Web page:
ARLINGTON, VA. - Susan Bergen was sitting in a hotel room near the Pentagon on Tuesday morning, glued to TV news coverage of the World Trade Center attack.
Out of the corner of her eye, she saw a plane outside the window of her 11th floor room. She turned just in time to see a big jetliner skim the treetops and slam into the side of the Pentagon, less than a half mile from her hotel room. It looked like the plane sped up just before hitting the building, she said.
``The next thing I saw was this ball of flame,'' said Bergen, who had accompanied her husband Joe, chairman of Sajar Plastics Inc. in Middlefield, Ohio, to a Society of the Plastics Industry Inc. board meeting at the Ritz Carlton at Pentagon City hotel. ``I just kept saying, `This can't be happening.' ''
Bergen was stunned. She went to the hallway, grabbed a maid and told her to come to the window. The maid kept giving her water to comfort her, and Bergen said she was struck by the need to go find her husband. She and Joe were celebrating their 41st wedding anniversary, and had exchanged gifts that morning.
``To look out my window and see that was more than I could take,'' said Bergen.
Bergen recounted the story sitting in a lounge in the hotel that afternoon, as SPI board members and staffers milled around, dissecting events and trying to cope. The group made comparisons to Pearl Harbor, and some said they felt the hotel shake like an earthquake when the plane went down.
Soon after the crash, the building and streets around it - an area of high-rise buildings and an upscale mall known as Pentagon City - filled up with people fleeing the Pentagon. People coming into the hotel were in tears, military personnel filled the streets and helicopters were circling overhead.
After regrouping, some SPI officials and board members tried to continue meeting. Some said they had not seen TV reports, and from interior rooms of the hotel, could not tell how severe events were.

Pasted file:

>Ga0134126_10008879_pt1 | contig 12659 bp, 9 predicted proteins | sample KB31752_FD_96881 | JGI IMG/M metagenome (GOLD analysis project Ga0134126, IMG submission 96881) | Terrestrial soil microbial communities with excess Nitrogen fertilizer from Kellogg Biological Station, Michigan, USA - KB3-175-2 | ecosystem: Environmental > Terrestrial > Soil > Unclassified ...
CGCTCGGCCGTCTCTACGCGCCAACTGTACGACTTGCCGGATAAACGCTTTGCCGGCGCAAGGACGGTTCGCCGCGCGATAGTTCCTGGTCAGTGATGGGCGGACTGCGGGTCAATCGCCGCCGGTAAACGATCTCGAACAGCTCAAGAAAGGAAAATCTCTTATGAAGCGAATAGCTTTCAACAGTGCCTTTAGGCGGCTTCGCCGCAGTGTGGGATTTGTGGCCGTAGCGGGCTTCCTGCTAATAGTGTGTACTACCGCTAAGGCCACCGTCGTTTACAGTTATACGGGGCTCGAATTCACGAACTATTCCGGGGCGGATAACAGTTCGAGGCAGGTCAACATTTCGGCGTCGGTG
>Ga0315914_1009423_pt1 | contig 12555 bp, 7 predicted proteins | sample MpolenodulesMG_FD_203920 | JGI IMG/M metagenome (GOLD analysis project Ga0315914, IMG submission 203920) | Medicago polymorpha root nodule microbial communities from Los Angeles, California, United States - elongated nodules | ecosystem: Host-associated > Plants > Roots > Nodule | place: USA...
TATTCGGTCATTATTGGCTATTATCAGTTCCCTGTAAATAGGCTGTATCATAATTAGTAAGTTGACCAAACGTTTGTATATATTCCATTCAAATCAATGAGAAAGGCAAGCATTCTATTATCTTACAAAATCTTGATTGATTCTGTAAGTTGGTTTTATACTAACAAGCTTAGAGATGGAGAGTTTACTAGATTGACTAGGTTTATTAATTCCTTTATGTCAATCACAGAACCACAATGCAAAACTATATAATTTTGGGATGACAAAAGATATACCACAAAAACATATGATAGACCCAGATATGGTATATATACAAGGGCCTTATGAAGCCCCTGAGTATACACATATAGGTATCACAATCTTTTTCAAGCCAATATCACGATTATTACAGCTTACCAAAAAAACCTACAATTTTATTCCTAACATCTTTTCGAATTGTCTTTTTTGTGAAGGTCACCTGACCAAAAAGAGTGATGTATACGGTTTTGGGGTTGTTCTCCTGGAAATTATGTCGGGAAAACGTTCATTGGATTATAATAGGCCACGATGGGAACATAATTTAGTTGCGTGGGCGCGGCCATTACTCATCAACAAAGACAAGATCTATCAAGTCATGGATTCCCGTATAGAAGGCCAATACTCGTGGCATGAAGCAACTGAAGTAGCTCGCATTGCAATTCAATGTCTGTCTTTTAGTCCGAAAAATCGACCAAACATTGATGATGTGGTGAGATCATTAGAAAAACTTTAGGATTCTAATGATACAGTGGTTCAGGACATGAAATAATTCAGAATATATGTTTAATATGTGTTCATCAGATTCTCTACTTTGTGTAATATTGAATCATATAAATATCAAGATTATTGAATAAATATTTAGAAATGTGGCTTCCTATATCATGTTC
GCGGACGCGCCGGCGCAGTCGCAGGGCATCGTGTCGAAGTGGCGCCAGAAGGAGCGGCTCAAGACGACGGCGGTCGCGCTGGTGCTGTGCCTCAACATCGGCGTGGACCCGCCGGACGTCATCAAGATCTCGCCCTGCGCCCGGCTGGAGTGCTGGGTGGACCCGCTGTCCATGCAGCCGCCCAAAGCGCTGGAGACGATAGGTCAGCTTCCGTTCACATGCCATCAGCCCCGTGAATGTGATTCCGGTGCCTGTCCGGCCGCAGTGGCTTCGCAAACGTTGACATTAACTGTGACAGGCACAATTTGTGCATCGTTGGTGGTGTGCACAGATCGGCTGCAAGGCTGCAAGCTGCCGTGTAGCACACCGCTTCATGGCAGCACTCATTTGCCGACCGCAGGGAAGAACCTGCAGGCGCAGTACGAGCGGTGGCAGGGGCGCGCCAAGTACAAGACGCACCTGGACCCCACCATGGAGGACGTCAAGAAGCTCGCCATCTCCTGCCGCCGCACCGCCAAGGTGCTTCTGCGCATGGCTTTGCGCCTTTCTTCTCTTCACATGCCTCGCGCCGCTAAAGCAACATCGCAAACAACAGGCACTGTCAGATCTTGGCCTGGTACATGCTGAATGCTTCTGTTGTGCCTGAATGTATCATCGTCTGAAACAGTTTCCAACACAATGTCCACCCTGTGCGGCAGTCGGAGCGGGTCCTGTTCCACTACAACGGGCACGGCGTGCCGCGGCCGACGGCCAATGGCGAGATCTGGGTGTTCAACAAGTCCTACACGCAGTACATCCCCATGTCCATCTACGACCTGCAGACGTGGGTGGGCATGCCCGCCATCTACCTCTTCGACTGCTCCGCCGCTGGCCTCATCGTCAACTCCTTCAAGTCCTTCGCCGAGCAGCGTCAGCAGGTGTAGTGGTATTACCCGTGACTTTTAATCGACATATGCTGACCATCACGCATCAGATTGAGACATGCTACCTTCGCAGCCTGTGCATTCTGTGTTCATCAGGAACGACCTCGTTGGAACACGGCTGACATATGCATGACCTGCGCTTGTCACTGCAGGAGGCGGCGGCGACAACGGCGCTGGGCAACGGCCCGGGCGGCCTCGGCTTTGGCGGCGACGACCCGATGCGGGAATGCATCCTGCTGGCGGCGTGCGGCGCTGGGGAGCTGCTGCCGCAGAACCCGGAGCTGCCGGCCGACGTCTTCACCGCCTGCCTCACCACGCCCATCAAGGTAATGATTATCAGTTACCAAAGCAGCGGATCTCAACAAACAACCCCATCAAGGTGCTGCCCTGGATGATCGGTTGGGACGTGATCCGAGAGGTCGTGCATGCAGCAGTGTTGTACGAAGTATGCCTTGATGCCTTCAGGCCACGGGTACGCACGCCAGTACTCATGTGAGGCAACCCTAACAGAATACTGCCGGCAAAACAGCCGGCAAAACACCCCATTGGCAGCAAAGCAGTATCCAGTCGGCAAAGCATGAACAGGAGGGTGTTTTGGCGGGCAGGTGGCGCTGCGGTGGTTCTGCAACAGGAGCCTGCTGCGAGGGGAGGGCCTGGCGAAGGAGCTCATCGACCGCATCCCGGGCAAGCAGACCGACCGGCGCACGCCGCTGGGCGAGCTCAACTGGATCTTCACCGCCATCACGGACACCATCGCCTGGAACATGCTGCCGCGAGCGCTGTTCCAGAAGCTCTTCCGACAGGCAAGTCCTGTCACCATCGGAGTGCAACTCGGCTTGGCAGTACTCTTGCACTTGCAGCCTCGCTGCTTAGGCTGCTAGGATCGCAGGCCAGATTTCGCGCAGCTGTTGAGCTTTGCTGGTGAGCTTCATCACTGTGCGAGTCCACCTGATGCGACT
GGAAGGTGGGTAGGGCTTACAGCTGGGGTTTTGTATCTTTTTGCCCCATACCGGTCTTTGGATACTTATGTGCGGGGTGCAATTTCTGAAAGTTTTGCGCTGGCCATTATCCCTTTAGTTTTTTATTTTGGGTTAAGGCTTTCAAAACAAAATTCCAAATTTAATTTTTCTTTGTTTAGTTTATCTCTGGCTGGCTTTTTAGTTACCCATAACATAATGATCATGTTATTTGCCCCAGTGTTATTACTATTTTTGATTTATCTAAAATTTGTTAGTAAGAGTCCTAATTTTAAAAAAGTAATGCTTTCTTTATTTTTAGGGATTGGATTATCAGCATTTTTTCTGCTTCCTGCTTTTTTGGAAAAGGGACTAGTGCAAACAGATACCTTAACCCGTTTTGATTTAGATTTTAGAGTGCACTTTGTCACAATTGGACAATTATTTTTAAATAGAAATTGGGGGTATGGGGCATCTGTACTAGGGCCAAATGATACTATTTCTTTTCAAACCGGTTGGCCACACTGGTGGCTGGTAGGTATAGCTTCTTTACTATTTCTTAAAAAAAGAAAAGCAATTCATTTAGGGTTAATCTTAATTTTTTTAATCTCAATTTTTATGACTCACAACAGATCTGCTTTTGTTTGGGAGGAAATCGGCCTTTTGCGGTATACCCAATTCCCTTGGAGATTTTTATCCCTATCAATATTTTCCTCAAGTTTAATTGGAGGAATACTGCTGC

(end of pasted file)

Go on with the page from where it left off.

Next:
Then, about 11 a.m., the hotel got word that there was another airliner 20 minutes outside Washington that air-traffic controllers could not communicate with. That marked the end of the meeting, which began Sept. 10 and was supposed to run through Sept. 12.
``The information we had was that there was another plane that couldn't be accounted for,'' said SPI President Donald Duncan. ``We were sitting right next to the Pentagon, and that had already been hit.''
Rick Sturgis, director of SPI's Southern region office in Greenville, S.C., said he and some others decided to make for the parking garage at the hotel.
``I was scared,'' he said.
``People were sick to their stomachs,'' said SPI spokeswoman Bonnie Limbach.
The report of the missing airplane turned out to be a false alarm. But hours later, staffers and board members of SPI still were shaken, even as they made plans to rent cars or have co-workers drive to D.C. to take them back home.
Darlene Tortorici, whose husband Frank is SPI's treasurer and global general manager of fluoropolymers with Atofina Chemicals Inc. in Philadelphia, was about to work out at the hotel gym and was thinking about how it was a pleasant, late summer day when she opened the curtains to her hotel room.
``I opened the curtains and saw the plane hit the Pentagon,'' she said. ``At first it was just black smoke and then it was fire. ... It's like you are watching something and you don't really believe it.''
She switched on the TV for an instant, and then realized that ``I just wanted to find Frank.''
So, she did what made sense: ``I ran and found the one who loves me,'' she said.